October 20, 2021 | 1:37 pm EDT Update
Michael Grange: “My whole career, my whole time in Toronto, nothing has been promised … I had to work for everything, I see it the same way this year … at the end of the day I gotta be consistent, that’s the one remaining thing I gotta focus on” — Chris Boucher on his contract year mindset.
“The difference in New York is he’s the second-best player,” said the East executive. “He’ll have the ball in his hands. Boston tried to fit a square peg in a round hole. They tried to make him fit with them, whereas New York knows who he is and they are more likely to play to his strengths, running high pick-and-rolls for him a lot.”
And it’s one thing to be dealing with nagging knee issues if you’re on a max deal. It’s quite another if you’re the sixth-highest paid player on the team. “He’s obviously small defensively, and that’s a challenge,” said the West executive, “but I think he’s going to be a fine, capable, starting point guard for the Knicks.”
Although both Walker and the Celtics stressed the knee issue that had ended his season two games early wasn’t the same one that plagued him throughout his second year in Boston, it didn’t change the fact he was 13-for-41 overall and 3-for-17 from 3-point range before being shut down. “He couldn’t make a 3, couldn’t finish in the paint and couldn’t guard anyone,” a Western Conference executive said. “The knee just wasn’t in a good enough place.”
StatMuse: Russell Westbrook’s career usage rate was 32.7%. His usage rate last night was 19.3%. It was also his third ever triple-single (less than 10/10/10) when playing 35+ minutes of his career. pic.twitter.com/6o6rDmS1Dd
Green’s season debut Tuesday night marked the 640th game of his NBA career during the Warriors’ 121-114 season-opening win against the Los Angeles Lakers. Warriors coach Steve Kerr said pregame that Green is still rounding into shape after missing the beginning of training camp due to legitimate family reasons, but says he is in a “good place” mentally and expects him to have a “great season.” The NBA currently has 85 players out of roughly 450 with 10 or more years of experience. And Green appreciates being in that group after expecting the worst. “I sit and think about it all the time,” said Green, who had six points, eight rebounds and six assists as a starting forward for Golden State. “I am in year 10. I’ve done some great s— in this league to be going into year 10. But I still feel I have a lot more work to do to reach the goals that I want to reach.”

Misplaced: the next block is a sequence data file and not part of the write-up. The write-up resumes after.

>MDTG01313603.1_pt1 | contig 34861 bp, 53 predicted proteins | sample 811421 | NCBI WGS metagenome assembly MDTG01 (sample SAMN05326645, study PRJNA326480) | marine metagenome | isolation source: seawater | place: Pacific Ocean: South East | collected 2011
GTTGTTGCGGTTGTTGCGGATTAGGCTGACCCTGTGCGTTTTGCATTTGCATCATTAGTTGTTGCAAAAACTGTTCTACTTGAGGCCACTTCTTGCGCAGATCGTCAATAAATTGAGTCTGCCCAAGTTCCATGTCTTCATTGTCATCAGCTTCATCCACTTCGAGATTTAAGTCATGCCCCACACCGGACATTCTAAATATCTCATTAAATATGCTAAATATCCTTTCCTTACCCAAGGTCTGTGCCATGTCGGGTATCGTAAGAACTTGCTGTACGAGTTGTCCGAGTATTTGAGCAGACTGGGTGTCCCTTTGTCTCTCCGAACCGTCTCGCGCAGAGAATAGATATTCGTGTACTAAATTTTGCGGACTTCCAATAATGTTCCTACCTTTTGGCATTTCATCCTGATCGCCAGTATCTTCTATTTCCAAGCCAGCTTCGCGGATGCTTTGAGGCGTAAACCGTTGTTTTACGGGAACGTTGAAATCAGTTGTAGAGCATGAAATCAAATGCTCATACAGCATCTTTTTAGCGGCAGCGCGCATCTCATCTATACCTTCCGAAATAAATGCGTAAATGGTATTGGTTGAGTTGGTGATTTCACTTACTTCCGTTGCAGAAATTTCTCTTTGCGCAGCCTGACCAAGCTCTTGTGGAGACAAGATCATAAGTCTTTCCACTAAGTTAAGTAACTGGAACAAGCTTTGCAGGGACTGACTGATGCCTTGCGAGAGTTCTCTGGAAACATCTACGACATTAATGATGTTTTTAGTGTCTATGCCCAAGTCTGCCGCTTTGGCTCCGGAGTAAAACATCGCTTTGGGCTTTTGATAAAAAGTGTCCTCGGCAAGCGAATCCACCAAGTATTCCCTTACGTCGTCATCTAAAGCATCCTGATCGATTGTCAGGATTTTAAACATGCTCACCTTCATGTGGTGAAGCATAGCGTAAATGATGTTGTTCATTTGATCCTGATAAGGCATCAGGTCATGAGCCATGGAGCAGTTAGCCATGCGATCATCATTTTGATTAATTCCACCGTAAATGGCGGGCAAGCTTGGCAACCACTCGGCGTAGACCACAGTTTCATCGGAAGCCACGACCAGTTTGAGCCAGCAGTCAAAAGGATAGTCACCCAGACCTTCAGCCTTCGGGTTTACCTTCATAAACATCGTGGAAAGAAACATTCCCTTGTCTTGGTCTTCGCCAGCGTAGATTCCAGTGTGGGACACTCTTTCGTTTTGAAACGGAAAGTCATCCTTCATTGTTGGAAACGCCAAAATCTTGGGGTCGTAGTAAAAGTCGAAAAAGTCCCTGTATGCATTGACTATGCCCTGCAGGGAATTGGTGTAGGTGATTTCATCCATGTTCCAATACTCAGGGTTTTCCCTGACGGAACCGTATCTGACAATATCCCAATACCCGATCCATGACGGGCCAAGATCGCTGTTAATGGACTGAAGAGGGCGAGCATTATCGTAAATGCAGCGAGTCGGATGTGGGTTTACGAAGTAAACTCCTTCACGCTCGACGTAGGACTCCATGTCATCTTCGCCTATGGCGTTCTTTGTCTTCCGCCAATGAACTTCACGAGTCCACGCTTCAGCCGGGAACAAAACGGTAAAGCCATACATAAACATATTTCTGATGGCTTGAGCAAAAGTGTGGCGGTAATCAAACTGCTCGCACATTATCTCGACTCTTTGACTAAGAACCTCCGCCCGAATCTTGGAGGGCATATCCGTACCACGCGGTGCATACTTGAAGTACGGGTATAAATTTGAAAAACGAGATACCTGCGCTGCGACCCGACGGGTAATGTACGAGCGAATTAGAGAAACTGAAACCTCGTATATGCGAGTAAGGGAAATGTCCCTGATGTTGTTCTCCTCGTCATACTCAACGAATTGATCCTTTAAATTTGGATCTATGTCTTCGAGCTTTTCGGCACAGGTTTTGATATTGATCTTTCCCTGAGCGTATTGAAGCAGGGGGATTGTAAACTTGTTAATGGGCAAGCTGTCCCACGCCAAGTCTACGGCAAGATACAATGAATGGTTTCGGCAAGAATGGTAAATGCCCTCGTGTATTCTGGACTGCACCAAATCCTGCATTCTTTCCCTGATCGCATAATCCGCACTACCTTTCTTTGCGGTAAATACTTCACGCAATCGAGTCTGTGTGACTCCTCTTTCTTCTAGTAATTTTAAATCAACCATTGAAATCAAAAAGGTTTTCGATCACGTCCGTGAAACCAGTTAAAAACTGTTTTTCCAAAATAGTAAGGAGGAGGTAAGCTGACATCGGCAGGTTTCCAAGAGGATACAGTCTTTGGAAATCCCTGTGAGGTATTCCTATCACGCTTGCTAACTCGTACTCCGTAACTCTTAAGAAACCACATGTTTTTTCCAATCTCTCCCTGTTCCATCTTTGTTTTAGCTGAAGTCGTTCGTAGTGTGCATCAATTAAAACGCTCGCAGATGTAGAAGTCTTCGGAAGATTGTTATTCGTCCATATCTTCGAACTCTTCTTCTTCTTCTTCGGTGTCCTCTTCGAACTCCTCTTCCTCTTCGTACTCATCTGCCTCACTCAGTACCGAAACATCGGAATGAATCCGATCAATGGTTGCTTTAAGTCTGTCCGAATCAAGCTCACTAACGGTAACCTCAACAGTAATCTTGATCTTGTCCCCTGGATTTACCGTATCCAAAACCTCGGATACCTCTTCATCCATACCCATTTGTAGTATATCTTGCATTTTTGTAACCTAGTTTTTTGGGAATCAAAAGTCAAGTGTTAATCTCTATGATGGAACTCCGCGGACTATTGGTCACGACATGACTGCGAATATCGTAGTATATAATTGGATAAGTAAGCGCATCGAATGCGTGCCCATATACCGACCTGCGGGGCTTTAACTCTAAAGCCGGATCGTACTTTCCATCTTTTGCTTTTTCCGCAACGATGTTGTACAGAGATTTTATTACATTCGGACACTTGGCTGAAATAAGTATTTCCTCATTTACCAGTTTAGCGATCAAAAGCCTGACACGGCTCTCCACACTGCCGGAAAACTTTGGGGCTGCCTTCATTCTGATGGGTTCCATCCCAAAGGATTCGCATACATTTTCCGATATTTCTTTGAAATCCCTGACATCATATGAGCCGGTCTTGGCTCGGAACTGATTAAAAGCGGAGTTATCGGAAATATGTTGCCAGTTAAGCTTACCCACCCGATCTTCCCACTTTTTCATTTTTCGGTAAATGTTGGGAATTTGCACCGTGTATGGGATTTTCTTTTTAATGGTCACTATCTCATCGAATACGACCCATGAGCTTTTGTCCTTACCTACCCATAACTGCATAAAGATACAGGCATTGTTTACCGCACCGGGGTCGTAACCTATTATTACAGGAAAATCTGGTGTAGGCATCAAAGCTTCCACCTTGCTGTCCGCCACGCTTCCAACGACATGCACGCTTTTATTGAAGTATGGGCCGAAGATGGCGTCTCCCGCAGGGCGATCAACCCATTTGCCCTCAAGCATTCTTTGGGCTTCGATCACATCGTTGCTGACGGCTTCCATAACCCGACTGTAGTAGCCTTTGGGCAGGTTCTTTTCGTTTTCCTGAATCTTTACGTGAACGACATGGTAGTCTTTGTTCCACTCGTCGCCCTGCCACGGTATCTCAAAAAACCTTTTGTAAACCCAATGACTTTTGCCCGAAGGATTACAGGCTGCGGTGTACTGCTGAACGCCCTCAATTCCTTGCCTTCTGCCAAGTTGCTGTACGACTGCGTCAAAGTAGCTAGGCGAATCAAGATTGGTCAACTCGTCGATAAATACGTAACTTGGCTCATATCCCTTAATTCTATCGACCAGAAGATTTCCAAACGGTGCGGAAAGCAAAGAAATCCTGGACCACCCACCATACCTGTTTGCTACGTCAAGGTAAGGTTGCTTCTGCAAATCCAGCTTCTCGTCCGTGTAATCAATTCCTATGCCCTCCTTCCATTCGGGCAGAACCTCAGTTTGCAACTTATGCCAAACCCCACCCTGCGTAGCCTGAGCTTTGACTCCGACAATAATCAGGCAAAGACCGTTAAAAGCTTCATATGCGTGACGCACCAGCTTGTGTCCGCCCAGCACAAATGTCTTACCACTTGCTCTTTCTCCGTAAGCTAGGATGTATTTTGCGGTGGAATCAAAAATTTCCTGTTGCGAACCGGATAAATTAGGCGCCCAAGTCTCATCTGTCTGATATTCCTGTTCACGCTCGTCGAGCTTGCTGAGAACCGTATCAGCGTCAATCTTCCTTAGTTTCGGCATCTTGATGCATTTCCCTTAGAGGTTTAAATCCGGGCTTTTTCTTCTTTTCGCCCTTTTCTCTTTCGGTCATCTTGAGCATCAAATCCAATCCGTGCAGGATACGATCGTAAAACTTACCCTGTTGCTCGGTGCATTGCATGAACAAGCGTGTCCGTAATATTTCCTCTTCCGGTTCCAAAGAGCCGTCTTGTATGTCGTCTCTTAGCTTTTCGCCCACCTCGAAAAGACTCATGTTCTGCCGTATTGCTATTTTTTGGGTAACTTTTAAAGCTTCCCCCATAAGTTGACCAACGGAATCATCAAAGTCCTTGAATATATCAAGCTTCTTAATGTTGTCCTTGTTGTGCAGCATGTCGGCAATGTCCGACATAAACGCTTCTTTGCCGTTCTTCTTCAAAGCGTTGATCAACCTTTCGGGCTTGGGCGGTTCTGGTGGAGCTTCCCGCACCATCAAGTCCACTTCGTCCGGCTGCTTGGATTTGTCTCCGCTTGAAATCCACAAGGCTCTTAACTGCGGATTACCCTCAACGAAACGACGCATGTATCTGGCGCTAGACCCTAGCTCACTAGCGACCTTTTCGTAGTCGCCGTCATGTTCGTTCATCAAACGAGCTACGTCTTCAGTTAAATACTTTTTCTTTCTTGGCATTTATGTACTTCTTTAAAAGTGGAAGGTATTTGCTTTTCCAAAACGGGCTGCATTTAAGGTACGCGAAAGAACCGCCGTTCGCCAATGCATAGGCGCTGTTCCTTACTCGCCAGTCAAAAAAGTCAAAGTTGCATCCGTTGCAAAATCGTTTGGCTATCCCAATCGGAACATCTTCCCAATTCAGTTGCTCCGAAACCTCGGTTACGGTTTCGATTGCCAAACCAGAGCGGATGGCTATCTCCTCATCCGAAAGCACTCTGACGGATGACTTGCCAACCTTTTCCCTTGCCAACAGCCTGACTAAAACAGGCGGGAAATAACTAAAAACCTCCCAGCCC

League officials were almost gleeful about the Harden move at the time. Player sharing was the Orwellian term coined by then commissioner David Stern, who wanted the elite talent more evenly dispersed across 30 franchises. The 2011 labor deal didn’t kill superteams, as some owners and league officials hoped, but it did make it far tougher to build and sustain them. “Before, you would look at a seven-to-10-year window,” says a longtime team executive who has worked for multiple contenders. “Now you want to maximize three to five years, as it may end or likely have dramatic change afterward.”
Maybe another cap spike will come with the league’s new TV deal in 2025, fueling the next Warriors-esque empire. Maybe another LeBron-like figure will emerge to dominate the landscape. Maybe some clever GM will assemble an elite cast without angering the tax gods. “Someone’s going to figure it out,” assures a veteran team executive.